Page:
U.S.

California Wildfires: Lead Plane Pilot Battling Carr Fire Lost His Own Home In The Flames

When Dave Spliethof left the ground on July 23 as the first lead plane responding to the Carr fire, he never imagined the blaze would burn over 218,000 acres, but by the time he flew his plane over his neighborhood only days later, his California home was completely gone.

Spliethof has been a pilot with the United States Forest Service for about 22 years and once the Carr fire in California broke out, Spliethof was the first in the air as a lead plane, responsible with guiding tankers to where they should drop fire retardant.

He knew the fire would be “tough” because of its explosive behavior but even when the fire jumped the dozer line and started to grow, he didn’t think it would reach the magnitude that it did. On July 25, knowing he would be up early working the fire the next day, he tried to get some sleep while his wife, Eva, packed up some clothes in case they had to leave.

“I kept telling her, ‘You know, it’s not gonna be here,’” Spliethof told Newsweek. “I’ll be working the fire just to the west of us tomorrow.”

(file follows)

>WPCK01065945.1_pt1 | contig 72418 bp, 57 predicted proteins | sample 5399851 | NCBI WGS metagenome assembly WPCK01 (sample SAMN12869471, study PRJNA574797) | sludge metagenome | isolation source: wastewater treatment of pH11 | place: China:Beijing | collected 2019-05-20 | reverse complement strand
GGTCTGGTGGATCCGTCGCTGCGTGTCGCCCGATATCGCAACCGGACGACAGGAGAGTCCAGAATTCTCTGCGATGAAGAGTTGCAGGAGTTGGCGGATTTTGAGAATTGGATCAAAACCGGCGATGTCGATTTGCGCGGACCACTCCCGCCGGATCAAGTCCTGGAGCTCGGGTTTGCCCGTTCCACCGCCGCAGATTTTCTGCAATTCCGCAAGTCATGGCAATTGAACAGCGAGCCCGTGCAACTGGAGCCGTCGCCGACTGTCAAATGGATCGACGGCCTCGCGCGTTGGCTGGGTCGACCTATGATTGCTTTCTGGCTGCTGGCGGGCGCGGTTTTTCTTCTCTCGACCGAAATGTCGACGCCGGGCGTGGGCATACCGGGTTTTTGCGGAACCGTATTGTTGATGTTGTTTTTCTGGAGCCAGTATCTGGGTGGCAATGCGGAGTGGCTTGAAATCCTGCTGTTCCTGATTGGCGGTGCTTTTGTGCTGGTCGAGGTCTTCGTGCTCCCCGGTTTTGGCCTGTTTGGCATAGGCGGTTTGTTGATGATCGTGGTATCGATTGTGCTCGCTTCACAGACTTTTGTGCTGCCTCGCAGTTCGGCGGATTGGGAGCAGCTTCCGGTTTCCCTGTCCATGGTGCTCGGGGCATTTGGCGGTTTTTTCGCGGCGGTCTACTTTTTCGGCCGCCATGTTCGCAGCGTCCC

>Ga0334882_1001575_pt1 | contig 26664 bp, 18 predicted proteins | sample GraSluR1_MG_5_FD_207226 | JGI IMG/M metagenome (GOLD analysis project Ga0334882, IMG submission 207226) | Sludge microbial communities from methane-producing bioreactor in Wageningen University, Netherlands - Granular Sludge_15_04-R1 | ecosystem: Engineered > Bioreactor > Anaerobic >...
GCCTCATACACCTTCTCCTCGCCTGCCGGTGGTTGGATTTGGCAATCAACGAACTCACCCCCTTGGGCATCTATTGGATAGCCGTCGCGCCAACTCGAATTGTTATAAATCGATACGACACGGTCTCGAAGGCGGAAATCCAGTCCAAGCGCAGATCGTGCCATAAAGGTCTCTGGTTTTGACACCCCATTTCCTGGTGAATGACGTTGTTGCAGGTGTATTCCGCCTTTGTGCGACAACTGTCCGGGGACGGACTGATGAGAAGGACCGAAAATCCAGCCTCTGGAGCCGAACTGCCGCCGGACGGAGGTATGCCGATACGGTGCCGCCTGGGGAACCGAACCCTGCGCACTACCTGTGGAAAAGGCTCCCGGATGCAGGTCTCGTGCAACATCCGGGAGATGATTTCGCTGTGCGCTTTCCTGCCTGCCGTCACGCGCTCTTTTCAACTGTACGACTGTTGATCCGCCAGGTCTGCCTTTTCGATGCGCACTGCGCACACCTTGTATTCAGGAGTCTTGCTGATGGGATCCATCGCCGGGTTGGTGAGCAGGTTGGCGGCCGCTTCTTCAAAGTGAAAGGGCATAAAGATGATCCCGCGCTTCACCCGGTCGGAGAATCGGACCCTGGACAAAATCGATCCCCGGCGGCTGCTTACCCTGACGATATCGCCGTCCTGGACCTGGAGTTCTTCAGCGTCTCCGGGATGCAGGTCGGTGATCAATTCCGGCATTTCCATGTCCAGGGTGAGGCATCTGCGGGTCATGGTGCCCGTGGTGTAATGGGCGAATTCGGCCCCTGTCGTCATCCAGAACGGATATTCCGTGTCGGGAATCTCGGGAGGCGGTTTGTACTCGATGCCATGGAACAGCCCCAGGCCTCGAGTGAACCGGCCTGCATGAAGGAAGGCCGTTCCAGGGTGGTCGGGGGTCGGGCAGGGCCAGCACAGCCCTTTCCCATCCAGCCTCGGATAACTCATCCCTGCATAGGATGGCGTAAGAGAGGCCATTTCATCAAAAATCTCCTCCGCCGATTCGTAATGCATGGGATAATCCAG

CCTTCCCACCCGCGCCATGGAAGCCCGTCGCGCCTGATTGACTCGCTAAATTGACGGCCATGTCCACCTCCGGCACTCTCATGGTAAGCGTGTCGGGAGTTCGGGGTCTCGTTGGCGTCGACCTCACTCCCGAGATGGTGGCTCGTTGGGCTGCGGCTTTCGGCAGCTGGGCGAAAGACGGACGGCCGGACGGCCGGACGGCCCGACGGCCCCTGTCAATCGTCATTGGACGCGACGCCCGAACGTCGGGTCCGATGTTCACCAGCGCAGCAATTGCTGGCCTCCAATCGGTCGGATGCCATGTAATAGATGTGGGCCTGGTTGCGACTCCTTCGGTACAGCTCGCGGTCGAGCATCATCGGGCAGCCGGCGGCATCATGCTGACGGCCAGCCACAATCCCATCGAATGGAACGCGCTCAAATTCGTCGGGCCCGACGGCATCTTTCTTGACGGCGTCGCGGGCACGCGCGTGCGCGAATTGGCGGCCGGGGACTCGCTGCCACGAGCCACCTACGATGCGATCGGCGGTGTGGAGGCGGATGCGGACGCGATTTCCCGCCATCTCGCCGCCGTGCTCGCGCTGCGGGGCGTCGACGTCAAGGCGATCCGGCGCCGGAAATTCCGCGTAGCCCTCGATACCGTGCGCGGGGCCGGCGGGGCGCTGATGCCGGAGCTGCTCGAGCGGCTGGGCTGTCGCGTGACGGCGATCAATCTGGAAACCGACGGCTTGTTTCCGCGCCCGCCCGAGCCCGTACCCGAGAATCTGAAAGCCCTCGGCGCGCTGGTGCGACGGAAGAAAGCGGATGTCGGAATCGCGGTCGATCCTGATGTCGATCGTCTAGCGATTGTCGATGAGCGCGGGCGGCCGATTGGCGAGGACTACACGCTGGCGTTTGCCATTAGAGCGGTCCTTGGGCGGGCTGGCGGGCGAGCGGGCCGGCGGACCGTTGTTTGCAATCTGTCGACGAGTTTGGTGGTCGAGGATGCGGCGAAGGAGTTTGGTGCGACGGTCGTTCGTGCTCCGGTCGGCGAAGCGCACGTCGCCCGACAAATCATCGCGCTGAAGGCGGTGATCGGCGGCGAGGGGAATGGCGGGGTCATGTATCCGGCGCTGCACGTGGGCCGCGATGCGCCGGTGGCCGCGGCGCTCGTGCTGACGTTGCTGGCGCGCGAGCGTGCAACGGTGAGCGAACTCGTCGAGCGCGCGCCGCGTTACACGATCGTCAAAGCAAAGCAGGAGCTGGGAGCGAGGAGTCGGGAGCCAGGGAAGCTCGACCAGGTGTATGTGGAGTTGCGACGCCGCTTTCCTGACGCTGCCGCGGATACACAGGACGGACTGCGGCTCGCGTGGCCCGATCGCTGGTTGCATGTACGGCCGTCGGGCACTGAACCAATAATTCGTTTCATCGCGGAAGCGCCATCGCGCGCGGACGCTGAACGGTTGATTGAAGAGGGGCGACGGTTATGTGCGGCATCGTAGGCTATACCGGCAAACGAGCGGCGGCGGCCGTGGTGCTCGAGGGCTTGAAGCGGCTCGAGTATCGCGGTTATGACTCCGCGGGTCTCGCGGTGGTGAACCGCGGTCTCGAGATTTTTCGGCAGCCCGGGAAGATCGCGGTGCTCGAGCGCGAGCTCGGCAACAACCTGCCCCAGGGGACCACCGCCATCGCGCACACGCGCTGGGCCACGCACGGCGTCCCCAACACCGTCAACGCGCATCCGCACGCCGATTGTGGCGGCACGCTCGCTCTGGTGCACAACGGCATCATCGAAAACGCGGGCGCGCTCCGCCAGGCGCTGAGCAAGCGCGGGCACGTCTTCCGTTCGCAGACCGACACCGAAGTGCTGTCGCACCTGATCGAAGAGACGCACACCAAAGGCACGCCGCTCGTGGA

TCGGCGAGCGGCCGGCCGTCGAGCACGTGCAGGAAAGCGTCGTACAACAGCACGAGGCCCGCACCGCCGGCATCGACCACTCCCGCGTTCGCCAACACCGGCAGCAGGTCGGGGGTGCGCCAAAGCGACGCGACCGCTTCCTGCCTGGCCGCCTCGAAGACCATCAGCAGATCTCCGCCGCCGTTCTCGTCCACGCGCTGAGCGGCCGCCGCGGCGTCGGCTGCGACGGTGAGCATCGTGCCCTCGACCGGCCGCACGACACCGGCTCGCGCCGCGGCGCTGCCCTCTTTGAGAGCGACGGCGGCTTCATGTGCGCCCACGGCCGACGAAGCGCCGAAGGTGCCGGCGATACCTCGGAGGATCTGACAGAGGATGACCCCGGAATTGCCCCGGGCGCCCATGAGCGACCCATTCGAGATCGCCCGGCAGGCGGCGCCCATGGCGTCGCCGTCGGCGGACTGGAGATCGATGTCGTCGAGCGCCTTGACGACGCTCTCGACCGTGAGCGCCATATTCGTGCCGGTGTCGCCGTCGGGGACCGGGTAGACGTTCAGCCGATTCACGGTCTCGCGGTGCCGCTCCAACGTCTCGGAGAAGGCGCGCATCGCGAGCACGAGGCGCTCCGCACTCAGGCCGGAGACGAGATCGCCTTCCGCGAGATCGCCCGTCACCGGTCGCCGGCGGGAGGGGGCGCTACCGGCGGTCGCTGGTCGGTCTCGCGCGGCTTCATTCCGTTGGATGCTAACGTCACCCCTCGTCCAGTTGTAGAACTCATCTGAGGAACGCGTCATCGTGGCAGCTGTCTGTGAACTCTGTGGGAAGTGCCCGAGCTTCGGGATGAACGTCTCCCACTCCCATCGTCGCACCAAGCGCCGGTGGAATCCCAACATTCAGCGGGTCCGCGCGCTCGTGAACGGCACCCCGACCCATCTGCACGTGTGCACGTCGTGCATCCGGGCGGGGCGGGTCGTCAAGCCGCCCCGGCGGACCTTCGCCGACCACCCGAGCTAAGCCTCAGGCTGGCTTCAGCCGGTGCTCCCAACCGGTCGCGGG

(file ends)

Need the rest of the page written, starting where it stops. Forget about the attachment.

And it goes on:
At around 1:30 a.m. PDT, he got a call from his brother, who told him the fire had reached Shasta, California, only about six miles from his home in Redding, California, and the proximity jarred the wildfire veteran. They put the horses in their trailer that was hooked up to a truck for him to drive, put their three dogs and two kids, aged seven and five, in another truck for his wife to drive, and off they went.

About five suitcases worth of clothes and some important documents were all they took with them. Left behind were all the priceless items every family stores in their home, including every family photo and the American flag that was given to Spliethof at his father’s funeral in January as recognition of his service in the United States military. 

They ultimately dropped the horses off at a nearby ranch and went to a friend’s house, where they would stay for a few days. Working on about an hour of sleep, Spliethof got a good night’s rest and then headed back out to work. During a pause in guiding tankers hoping to save other people’s homes, he took a moment to see the status of his own.

“House is gone,” a text message to his wife read.

Their family home had been reduced to ash and rubble and despite suffering his own loss, Spliethof knew he had to get back to work.